Beyond the fact that this is a stunning vindication of General Relativity, it opens up the possibility of massively extending our knowledge of the universe. Firstly, there’s good reason to suppose that this will open the doors to seeing into the interior of black holes. Yes, you read that correctly. It isn’t absolutely clear that this will work but, given that we currently don’t know what goes on inside a black hole beyond the broadest theoretical treatment, the possibility is there. From the perspective of the cosmologist, the news is even brighter. Our current observational limit is the CMBR (Cosmic Microwave Background Radiation). For about 380,000 years or so after the Planck time, the cosmos was extremely hot, to the degree that the atoms in the universe were all ionised, and constituted a plasma. This meant that the universe was opaque to photons. The CMBR represents the ‘surface of last scattering’, which means that it’s the photons that come to us from the very moment that the universe cooled sufficiently for electrons to become bound to atoms and the universe became transparent to photons. The future of this detection technology, aside from the fact that it gives us an entirely new way of looking at the universe, has the potential to allow us to see well past this barrier to the earliest events of our cosmic expanse and to see how closely our current theories of the early cosmos match observation.

For some really excellent further information, a cracking article HERE.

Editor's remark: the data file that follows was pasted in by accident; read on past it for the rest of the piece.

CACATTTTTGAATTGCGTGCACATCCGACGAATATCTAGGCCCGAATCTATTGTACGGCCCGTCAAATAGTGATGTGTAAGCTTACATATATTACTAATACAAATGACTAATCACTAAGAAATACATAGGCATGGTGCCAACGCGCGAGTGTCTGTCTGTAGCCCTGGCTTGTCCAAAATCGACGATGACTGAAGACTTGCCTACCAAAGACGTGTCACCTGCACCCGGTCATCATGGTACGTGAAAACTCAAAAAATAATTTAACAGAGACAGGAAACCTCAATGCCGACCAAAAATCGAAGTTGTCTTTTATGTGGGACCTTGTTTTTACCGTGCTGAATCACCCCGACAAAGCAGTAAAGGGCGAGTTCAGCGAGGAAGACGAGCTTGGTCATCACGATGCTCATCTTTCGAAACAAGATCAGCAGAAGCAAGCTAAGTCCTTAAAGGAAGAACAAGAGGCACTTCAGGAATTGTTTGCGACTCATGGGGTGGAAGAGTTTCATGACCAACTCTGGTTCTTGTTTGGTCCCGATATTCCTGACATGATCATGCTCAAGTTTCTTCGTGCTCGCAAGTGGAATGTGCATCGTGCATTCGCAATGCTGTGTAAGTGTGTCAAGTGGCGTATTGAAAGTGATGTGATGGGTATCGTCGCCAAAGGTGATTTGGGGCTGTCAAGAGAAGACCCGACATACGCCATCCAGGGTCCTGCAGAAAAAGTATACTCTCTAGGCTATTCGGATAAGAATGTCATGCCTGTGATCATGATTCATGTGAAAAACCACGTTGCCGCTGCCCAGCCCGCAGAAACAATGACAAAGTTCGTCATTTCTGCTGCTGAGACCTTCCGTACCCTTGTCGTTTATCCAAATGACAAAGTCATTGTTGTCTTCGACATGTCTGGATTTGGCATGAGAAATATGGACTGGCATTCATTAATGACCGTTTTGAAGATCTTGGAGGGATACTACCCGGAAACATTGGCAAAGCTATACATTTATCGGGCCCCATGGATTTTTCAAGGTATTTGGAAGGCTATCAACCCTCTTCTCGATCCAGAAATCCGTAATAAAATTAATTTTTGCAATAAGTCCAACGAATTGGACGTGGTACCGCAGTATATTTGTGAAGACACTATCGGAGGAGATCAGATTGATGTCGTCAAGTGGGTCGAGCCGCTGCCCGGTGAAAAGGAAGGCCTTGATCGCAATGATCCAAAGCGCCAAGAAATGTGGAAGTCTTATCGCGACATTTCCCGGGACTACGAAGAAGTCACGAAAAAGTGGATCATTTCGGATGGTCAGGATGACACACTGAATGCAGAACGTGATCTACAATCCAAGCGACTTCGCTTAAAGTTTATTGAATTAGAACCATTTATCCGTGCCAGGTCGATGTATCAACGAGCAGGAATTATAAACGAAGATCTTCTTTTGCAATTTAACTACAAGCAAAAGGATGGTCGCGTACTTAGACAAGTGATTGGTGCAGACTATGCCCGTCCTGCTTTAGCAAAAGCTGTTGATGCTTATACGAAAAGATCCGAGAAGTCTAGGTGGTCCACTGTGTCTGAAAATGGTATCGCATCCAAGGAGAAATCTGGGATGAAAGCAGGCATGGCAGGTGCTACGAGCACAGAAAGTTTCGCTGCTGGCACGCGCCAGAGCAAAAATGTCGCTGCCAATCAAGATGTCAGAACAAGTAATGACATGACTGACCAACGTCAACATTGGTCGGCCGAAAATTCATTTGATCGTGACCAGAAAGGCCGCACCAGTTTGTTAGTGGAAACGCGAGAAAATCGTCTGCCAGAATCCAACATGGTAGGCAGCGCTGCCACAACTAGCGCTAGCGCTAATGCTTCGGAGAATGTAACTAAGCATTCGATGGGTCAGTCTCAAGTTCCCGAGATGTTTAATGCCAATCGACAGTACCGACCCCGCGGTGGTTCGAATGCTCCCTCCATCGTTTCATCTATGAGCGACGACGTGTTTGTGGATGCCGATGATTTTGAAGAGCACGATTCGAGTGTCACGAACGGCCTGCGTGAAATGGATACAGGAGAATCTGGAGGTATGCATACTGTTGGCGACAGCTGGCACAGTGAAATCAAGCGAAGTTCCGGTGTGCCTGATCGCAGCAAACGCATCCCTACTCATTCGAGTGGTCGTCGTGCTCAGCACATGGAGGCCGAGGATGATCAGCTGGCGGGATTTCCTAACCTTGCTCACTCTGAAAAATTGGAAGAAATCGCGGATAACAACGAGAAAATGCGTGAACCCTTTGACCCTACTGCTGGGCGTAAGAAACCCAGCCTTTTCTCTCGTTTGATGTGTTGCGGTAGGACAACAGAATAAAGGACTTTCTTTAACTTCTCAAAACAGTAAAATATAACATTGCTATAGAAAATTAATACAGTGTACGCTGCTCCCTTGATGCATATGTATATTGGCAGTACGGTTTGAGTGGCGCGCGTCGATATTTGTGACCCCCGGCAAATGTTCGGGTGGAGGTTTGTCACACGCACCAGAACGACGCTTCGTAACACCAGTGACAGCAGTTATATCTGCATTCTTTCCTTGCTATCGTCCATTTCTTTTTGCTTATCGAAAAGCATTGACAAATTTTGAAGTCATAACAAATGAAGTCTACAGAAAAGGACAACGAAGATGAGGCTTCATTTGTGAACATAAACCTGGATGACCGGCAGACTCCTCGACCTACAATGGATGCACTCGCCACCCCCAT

Feel free to share or ask questions.



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hackenslash wrote:
For some really excellent further information, a cracking article HERE.

Feel free to share or ask questions.


Read and understood

gravitational waves will self-interact; that means they will interact with themselves, with other waves, and also with background curvature. As a result, you can get effects such as refraction and backscattering, even in regions which are otherwise empty vacuum.

So effectively unless everything is plotted in the universe, large and small (and I suppose this includes positive and negative gravity wells), without a focal point there is absolutely no way these waves are going to provide much that is beneficial on this planet/solar-system/galaxy, nor work out how to leave the planet/solar-system/galaxy if something evil this way comes.

If general relativitiy led scientists to proving gravitational waves exist and can be put into a black box and labelled, then mankind really needs to find another way of calculating what is out there.

What we currently have is a tool, but still only one step beyond creationism and sects to keep civilisation from pressing the red button.

http://www.imdb.com/title/tt0685824/plo ... _=tt_ov_pl

I can't find Season 2 Episode 6 on Youtube, but here is the pilot episode which confirms they are on the right track. 5.45 onwards will also interest Lord Chins et al.